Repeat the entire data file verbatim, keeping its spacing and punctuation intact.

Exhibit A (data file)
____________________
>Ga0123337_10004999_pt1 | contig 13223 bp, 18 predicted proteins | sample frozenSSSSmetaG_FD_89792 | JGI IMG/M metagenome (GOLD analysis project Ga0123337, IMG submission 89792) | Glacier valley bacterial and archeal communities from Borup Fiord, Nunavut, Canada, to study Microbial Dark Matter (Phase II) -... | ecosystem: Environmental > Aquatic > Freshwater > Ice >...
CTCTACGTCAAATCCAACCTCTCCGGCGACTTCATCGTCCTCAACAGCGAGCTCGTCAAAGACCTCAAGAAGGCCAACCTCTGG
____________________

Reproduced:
>Ga0123337_10004999_pt1 | contig 13223 bp, 18 predicted proteins | sample frozenSSSSmetaG_FD_89792 | JGI IMG/M metagenome (GOLD analysis project Ga0123337, IMG submission 89792) | Glacier valley bacterial and archeal communities from Borup Fiord, Nunavut, Canada, to study Microbial Dark Matter (Phase II) -... | ecosystem: Environmental > Aquatic > Freshwater > Ice >...
CTCTACGTCAAATCCAACCTCTCCGGCGACTTCATCGTCCTCAACAGCGAGCTCGTCAAAGACCTCAAGAAGGCCAACCTCTGG